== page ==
GP child visits soar after launch of free care
Number of under-6s seen free more than doubles at eight north Dublin practices
The number of under sixes treated free of charge by GPs more than doubled at some practices following the introduction of free care for young children, according to a new study.
Researchers at the Department of Public Health and Primary Care at Trinity College Dublin found the number of children under six seen free of charge at eight practices in north Dublin went from 5,017 in the year before the policy change in 2015 to 10,824 in the year after.
These children made a total of 17,290 visits to GPs.
The researchers studied daytime general practice services and their local out-of-hours service, called NorthDoc, which offers urgent GP services from five treatment centres in north Dublin. It covers 140 GP practices, including the eight used in the study.
In July 2015, all 440,000 children aged younger than six in the Republic were granted free access to general practice visits, regardless of parental income. The policy change allowed 300,000 additional children free visits to both daytime and out-of-hours care settings.
The number of children aged under six who used the daytime general practice services at least once increased by 9.4 per cent while the number of visits grew by 28.7.
“Introduction of free general practice care for all children aged younger than 6 years led to a significant, if predictable, rise in the number of children seen free of charge and a sharp fall in the number paying out of pocket,” the study published in the journal Annals of Public Medicine said.
“The out-of-pocket number did not drop to zero, however, as some parents used general practice services before completing the application process for free visits. Overall, 9 per cent and 20 per cent more children attended the daytime and out-of-hours services, respectively, at least once in the year after the policy change.”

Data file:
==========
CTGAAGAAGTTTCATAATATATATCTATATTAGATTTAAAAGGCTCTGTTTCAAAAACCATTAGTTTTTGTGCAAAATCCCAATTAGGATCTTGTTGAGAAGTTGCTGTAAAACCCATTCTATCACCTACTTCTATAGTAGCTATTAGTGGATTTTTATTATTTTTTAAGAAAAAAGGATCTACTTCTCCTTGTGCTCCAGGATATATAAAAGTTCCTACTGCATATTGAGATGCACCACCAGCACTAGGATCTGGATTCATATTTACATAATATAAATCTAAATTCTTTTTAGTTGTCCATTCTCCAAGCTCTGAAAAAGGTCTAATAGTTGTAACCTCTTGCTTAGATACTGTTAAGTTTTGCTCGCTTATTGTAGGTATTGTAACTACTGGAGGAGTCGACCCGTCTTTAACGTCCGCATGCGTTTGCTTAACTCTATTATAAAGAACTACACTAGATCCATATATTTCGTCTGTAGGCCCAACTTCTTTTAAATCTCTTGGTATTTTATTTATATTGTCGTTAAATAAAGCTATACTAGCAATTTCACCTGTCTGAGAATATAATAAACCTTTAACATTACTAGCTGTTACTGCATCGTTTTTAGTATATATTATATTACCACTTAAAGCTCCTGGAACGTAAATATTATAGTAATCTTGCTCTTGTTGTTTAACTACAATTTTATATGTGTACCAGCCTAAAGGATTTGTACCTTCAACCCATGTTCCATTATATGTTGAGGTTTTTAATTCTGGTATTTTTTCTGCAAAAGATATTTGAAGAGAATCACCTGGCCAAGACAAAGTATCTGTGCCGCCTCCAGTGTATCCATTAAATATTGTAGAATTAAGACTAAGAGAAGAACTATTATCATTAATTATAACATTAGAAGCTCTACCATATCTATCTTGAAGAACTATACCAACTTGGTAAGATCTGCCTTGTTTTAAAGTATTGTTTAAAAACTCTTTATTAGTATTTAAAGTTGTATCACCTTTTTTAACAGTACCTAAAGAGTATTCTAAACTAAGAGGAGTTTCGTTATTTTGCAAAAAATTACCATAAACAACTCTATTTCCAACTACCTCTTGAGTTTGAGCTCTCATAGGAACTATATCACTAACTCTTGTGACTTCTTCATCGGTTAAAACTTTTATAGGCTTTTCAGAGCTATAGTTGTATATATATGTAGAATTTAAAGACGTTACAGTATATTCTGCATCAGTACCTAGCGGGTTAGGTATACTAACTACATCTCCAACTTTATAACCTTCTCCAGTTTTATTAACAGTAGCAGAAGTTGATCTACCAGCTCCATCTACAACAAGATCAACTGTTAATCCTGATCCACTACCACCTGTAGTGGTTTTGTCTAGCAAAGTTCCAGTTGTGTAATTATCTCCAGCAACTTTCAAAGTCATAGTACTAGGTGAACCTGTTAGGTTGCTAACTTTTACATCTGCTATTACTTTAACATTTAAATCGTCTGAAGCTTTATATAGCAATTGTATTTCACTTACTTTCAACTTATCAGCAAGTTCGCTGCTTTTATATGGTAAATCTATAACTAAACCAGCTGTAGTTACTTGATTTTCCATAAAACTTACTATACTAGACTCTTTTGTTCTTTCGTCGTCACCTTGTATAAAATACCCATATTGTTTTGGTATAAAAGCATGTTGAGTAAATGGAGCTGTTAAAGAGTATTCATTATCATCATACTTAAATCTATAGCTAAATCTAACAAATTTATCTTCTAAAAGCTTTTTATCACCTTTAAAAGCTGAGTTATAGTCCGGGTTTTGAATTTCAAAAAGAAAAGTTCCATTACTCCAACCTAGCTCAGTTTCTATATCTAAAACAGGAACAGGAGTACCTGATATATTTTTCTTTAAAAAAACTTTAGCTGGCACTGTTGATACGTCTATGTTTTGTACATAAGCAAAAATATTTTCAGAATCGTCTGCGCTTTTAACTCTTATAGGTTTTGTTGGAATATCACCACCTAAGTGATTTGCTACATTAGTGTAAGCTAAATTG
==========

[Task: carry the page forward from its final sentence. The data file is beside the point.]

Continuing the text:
Although both the daytime and out-of-hours services saw more patients of all ages in the period after the policy change, children aged younger than six years accounted for a “disproportionate” increase in service use, the researchers said.
Some 45 per cent and 73 per cent of the additional visits in the year after the policy change to the daytime and the out-of-hours services, respectively, were by children this age.
The study said further research was needed to establish whether severity of medical issues changed when access was free and whether increased workload had effects on general practitioners and patients.
“Demand for general practice services is increasing worldwide, both in daytime settings and out-of-hours settings,” the researchers wrote.
“Equitable access should be a cornerstone of any health care system, but making services available free of charge inevitably increases service use. In the Republic of Ireland, there are already indications that the general practitioner workforce may struggle to meet demand in the near future, so future plans to extend state-funded general practice care to all groups will require careful workforce planning.”